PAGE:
Famotidine has been investigated as an adjunct in treatment-resistant schizophrenia. In one trial it caused a 10% reduction in schizophrenic symptom severity in treatment-resistant patients.
Famotidine is also indicated in the treatment of duodenal and benign gastric ulcers, for the prevention of relapse of duodenal ulceration, for the treatment of gastric mucosal lesions associated with acute gastritis and acute exacerbation of chronic gastritis, for the treatment of heartburn associated with acid indigestion and sour stomach, for the prevention of meal-induced heartburn, and for the treatment of reflux esophagitis due to GERD, including ulcerative disease as diagnosed by endoscopy. The drug is currently marketed in tablet, film-coated tablet, orally-disintegrating tablet, powder, lyophilized powder for injection solution and injectable formulations. The compound had been in development for the treatment of non-erosive reflux disease (NERD), however, Astellas Pharma discontinued development for this indication in 2007.
Famotidine was developed by replacing the imidazole ring of GlaxoSmithKline’s cimetidine with a 2-guanidinothiazole ring, a modification proven to increase the activity of the drug 30-fold. Famotidine competitively inhibits the action of histamine at the histamine H2 receptors of the parietal cells. It suppresses the normal secretion of acid by parietal cells and the meal-stimulated secretion of acid by two mechanisms: by blocking histamine released by enterochromaffin-like (ECL) cells in the stomach from binding to H2 receptors and stimulating acid secretion, and by reducing the effect that other compounds (such as gastrin, pentagastrin, caffeine, insulin and acetylcholine) have on the promotion of acid secretion due to H2 receptor blockade.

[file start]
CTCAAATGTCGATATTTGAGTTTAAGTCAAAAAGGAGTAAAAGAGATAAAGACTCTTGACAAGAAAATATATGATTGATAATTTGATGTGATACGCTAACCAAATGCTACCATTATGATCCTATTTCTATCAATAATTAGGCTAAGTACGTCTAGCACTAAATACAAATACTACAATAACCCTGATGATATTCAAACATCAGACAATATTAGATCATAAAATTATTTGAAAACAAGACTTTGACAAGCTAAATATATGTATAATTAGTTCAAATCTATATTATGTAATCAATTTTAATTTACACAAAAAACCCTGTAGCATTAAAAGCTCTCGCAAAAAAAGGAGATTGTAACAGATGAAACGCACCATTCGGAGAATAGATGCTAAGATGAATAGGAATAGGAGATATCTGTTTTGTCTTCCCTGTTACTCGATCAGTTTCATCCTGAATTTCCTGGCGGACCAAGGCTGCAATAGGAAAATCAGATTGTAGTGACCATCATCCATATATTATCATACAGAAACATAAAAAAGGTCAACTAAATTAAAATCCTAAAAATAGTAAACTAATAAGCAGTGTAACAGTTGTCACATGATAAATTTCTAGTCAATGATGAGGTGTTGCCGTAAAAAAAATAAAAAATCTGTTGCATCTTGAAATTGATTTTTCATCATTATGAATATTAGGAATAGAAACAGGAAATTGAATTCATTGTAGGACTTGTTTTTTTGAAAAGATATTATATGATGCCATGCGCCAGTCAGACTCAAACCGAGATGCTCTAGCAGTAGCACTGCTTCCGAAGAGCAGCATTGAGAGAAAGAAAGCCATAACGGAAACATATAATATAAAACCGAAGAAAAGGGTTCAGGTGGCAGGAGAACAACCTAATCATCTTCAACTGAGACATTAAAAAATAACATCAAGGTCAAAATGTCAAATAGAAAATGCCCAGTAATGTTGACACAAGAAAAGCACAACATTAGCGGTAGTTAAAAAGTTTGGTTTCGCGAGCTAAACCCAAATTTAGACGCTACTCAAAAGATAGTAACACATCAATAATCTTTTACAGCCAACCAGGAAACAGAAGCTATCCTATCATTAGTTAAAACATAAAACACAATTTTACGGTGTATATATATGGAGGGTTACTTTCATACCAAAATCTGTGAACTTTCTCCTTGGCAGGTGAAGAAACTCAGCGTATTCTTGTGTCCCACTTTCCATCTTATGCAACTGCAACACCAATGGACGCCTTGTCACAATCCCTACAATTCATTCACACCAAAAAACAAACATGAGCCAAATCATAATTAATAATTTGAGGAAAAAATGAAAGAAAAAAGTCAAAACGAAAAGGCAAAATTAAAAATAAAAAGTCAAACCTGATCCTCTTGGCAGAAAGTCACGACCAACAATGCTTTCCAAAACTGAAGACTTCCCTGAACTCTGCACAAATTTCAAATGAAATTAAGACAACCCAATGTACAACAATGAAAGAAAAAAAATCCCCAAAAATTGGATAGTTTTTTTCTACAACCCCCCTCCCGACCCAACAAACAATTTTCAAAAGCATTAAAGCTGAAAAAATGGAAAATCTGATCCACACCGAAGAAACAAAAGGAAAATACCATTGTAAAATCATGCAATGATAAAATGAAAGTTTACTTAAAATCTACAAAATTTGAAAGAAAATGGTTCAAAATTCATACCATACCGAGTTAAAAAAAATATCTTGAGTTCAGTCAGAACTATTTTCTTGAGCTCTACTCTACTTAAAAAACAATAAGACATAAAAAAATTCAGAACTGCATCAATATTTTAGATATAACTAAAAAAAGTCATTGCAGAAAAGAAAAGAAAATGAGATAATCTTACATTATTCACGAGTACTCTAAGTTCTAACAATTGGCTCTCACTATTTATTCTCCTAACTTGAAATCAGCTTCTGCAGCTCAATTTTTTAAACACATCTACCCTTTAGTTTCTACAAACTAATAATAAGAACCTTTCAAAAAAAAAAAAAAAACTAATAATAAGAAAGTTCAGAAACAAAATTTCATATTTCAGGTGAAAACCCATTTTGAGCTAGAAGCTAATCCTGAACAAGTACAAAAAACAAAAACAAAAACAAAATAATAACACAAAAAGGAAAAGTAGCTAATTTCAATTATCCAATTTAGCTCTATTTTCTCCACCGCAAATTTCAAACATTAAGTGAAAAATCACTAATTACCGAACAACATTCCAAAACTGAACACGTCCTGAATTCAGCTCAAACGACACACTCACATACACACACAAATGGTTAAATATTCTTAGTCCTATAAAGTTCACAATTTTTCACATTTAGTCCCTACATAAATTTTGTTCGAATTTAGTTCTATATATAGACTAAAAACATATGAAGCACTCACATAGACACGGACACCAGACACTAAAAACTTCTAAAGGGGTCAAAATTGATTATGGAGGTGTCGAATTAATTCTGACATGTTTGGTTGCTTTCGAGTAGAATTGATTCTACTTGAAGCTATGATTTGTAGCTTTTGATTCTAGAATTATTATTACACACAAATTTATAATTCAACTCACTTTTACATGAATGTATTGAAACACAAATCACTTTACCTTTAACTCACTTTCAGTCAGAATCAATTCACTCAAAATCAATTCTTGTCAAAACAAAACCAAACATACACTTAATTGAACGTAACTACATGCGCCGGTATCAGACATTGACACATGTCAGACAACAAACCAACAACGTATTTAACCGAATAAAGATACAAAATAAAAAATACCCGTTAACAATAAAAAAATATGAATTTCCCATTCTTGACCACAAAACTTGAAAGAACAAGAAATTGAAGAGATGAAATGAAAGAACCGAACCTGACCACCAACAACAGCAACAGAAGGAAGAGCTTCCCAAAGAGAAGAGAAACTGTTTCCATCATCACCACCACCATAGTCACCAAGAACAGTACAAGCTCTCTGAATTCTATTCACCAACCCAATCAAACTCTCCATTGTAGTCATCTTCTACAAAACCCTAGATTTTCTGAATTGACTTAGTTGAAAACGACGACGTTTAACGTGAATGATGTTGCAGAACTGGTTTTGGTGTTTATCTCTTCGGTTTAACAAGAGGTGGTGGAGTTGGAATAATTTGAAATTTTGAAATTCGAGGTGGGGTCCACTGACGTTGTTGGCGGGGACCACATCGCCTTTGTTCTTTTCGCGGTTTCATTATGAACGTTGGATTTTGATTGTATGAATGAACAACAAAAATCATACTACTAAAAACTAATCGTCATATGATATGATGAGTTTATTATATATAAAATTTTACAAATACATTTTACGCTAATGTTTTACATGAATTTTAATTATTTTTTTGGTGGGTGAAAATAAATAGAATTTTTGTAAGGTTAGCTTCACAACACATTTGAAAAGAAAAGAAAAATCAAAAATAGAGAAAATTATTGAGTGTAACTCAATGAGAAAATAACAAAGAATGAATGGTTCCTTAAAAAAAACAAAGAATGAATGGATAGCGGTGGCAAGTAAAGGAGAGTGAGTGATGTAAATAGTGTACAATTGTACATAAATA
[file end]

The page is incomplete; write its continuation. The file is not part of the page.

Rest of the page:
Famotidine was originally developed at Astellas Pharma. It was subsequently licensed in the U.S. to Merck & Co., known outside the U.S. and Canada as Merck Sharp & Dohme. In 2007, Salix acquired the U.S. rights to famotidine oral solution (Pepcid[R]) for the treatment of GERD and peptic ulcer. Sigma-Tau holds rights to the drug and is responsible for marketing activities in Italy. Famotidine is sold in over 110 countries worldwide, including France, Germany, Italy, Japan, the U.S. and the U.K.
The reaction ot S-(2-aminothiazol-4-ylmethyl)isothiourea (I) with 3-chloropropionitrile (II) by means of NaOH in ethanol – water gives 3-(2-aminothiazol-4-ylmethylthio)propionitrile (III), which is condensed with benzoyl isothiocyanate (IV) in refluxing acetone to afford 3-[2-(3-benzoylthioureido)thiazol-4-ylmethylthio]propionitrile (V). The hydrolysis of (V) with K2CO3 in acetone – methanol – water yields 3-(2-thioureidothiazonl-4-ylmethylthio)propionitrile (VI), which by methylation with methyl iodide in refluxing ethanol is converted into 3-[2-(S-methylisothioureido)thiazol-4-ylmethylthio]propionitrile hydroiodide (VII). The reaction of (VII) with NH3 and NH4Cl in methanol at 90 C in a pressure vessel affords 3-(2-guanidinothiazol-4-ylmethylthio)propionitrile (VIII), which by partial alcoholysis with methanol by means of dry HCl in CHCl3 is converted into methyl 3-(2-guanidinothiazol-4-ylmethylthio)propionimidate (IX). Finally, this compound is treated with sulfamide in refluxing methanol.
Drugs Fut 1983, 8, 1, 14
DOS 2 951 675 (Yamanouchi; appl. 21.12.1979; J-prior. 2.8.1979).
DOS 3 008 056 (Yamanouchi; appl. 3.3.1980; J-prior. 6.3.1979, 23.6.1979).